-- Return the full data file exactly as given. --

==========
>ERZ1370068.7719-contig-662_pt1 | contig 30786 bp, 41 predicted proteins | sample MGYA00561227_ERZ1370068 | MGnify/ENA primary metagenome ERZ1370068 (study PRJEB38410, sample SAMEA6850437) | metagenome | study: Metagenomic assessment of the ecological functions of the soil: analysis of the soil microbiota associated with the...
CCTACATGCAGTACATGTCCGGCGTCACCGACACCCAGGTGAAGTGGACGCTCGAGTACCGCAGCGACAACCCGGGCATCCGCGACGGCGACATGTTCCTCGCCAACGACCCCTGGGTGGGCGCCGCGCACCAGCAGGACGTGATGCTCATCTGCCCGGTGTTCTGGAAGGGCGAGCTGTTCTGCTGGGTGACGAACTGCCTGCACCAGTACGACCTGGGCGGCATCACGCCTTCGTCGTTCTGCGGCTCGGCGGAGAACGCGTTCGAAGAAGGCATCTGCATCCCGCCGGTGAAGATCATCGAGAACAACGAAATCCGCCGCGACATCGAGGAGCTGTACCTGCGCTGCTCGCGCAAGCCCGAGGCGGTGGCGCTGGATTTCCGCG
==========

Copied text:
>ERZ1370068.7719-contig-662_pt1 | contig 30786 bp, 41 predicted proteins | sample MGYA00561227_ERZ1370068 | MGnify/ENA primary metagenome ERZ1370068 (study PRJEB38410, sample SAMEA6850437) | metagenome | study: Metagenomic assessment of the ecological functions of the soil: analysis of the soil microbiota associated with the...
CCTACATGCAGTACATGTCCGGCGTCACCGACACCCAGGTGAAGTGGACGCTCGAGTACCGCAGCGACAACCCGGGCATCCGCGACGGCGACATGTTCCTCGCCAACGACCCCTGGGTGGGCGCCGCGCACCAGCAGGACGTGATGCTCATCTGCCCGGTGTTCTGGAAGGGCGAGCTGTTCTGCTGGGTGACGAACTGCCTGCACCAGTACGACCTGGGCGGCATCACGCCTTCGTCGTTCTGCGGCTCGGCGGAGAACGCGTTCGAAGAAGGCATCTGCATCCCGCCGGTGAAGATCATCGAGAACAACGAAATCCGCCGCGACATCGAGGAGCTGTACCTGCGCTGCTCGCGCAAGCCCGAGGCGGTGGCGCTGGATTTCCGCG